Ronald Schmidt and other council members in the small Denton County town of Argyle can’t see eye to eye on what’s best for a community that prides itself on its rural roots.
The acrimony has gotten so bad that Schmidt, who has served on the council for two years, sued his political rivals Marla Hawkesworth and Jon Donahue, along with the former city attorney Robert Hager and the town of Argyle in federal court last month.
He alleges that his constitutional rights were violated when he was “sanctioned” from participating in council meetings. The city’s charter and code of ethics allow the town council to discipline its members, including removal from office.
The differences stem from divergent opinions about future land use in Argyle with some residents who want the town to keep its rural feel while others want to see “smart growth” in the town of around 4,200.
Schmidt alleges that the other council members wanted to silence his protests of development that went against promises he made to his constituents to keep the town’s rural atmosphere.
Schmidt contends that he was elected two years ago on a platform of keeping Argyle rural and accused Hawkesworth and Donahue of “being a mouthpiece for developers.”
Denton County is rapidly growing, and Argyle, south of Denton, is on the edge of the bustling Metroplex.
Donahue and Hager did not return messages seeking comment, but Josh Westrom, an attorney representing Hawkesworth, called Schmidt’s lawsuit “baseless and frivolous,” and said that Hawkesworth doesn’t have the power to take away Schmidt’s constitutional rights.
According to court documents, the conflict between Schmidt and Hawkesworth escalated after a contentious council meeting on April 23 where the audience was hostile toward Schmidt. After the meeting, Schmidt walked past Hawkesworth and told her the ongoing hostility was her fault.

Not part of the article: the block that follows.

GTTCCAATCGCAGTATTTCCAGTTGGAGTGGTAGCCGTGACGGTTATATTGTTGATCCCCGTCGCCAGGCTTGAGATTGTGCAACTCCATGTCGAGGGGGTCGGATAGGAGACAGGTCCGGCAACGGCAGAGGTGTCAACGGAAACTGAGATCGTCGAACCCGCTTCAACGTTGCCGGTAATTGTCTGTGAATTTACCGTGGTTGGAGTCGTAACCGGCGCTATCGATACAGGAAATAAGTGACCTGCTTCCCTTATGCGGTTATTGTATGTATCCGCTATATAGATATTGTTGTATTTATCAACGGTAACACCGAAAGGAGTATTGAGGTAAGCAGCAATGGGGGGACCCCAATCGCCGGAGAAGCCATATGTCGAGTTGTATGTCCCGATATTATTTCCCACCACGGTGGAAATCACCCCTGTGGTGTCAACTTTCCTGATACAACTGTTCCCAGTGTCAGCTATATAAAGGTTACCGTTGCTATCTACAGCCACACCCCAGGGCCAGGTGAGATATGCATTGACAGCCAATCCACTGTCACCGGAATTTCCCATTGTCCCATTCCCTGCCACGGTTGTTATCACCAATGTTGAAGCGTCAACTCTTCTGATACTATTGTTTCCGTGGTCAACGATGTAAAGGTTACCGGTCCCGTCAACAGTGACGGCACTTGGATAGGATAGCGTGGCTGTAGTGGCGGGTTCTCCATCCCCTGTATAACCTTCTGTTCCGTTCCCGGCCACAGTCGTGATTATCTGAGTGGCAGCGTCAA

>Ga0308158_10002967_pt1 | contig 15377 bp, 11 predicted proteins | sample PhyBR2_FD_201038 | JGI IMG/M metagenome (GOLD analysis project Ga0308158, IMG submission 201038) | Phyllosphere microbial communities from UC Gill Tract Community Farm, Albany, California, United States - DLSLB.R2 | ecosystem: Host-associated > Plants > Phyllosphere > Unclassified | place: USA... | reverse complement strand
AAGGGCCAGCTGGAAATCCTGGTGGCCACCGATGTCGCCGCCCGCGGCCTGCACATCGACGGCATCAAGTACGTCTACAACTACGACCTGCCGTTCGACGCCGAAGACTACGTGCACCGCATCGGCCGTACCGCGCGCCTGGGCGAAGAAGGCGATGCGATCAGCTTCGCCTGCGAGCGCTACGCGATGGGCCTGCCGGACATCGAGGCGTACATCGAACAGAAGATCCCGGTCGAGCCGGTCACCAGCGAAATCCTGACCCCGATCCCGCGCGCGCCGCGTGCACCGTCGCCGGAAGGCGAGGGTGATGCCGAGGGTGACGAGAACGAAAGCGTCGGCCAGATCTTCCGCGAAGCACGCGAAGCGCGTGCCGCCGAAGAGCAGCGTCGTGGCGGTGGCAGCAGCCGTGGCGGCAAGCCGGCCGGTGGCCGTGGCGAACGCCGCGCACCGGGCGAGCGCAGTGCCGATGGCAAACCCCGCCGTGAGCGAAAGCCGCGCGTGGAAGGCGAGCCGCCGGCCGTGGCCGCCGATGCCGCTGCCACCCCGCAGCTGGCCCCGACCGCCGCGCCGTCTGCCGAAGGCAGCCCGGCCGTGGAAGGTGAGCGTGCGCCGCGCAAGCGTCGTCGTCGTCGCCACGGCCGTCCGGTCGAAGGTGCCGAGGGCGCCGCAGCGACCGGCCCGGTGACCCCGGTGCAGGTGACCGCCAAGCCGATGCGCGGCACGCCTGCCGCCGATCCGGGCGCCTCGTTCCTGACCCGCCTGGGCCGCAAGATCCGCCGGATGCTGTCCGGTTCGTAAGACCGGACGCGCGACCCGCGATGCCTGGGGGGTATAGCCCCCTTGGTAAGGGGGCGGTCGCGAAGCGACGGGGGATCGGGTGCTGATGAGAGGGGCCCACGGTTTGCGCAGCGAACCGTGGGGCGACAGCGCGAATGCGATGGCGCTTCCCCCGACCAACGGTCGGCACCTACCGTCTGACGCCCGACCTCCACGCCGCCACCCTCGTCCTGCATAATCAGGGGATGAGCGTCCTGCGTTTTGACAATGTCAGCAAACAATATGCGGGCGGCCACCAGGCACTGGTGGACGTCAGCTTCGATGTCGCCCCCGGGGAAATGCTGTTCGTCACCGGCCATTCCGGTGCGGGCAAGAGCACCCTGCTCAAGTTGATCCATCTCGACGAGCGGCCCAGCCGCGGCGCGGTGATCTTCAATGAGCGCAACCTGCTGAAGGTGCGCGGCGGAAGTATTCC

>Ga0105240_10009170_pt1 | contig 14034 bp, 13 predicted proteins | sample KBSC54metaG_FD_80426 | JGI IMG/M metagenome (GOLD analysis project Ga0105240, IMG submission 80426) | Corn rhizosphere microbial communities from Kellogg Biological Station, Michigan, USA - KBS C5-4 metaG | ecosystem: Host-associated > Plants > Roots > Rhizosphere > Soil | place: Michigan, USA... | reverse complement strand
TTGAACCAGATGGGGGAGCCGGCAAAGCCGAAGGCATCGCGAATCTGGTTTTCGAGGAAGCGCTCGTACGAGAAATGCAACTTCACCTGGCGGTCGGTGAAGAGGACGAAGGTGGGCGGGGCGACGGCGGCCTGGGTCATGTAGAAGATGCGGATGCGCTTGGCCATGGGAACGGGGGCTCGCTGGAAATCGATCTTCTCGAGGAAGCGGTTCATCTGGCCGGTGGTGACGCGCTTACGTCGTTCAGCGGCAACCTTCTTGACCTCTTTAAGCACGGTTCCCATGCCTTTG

But Westrom said Schmidt “assaulted his client, which led her to file a complaint in May with the former city attorney (Robert Hager).”
Hager issued an advisory opinion which recommended sanctioning Schmidt, who was banned from attending meetings from June 19 to Sept. 15.
Westrom said Hawkesworth recused herself from voting on the sanctions and has not initiated anything further.
“What he’s done is picked a couple of council members he doesn’t like and targeted them instead of his friends who voted to sanction him,” Westrom said.
Frank Hill, an attorney representing Schmidt, said he is willing to drop the lawsuit if the “silliness” between the council members stops.
“My hope has been and still is that these folks will read the lawsuit, talk to a lawyer and settle down and work together.”
Schmidt said in an interview that Argyle is “bombarded” with developers who want to rezone the land from agriculture to build single family homes.
“Folks are worried that this town is growing too much, and that it is too fast. The high density development, that’s what upsets people,” he said.
He said the town’s population could exceed 6,000 in three years.
“People are moving from Southlake and Keller because they want to get away from the development,” he said.
Westrom countered that the council is not trying to diminish Argyle’s rural atmosphere, but there are areas along Interstate 35 where there could be some commercial development which could help the city.
Meanwhile, the council meetings are still contentious.
On Sept. 30, a special meeting was held to accept the city attorney’s resignation, and people sitting in the audience got up and told Schmidt to resign, saying that his lawsuit has divided the town.
One resident said that one Christian shouldn’t sue another in a “secular court.”
Schmidt is not seeking damages from the town of Argyle, but he is seeking punitive damages from the two council members and the former city attorney, including lost wages, emotional distress and attorney’s fees.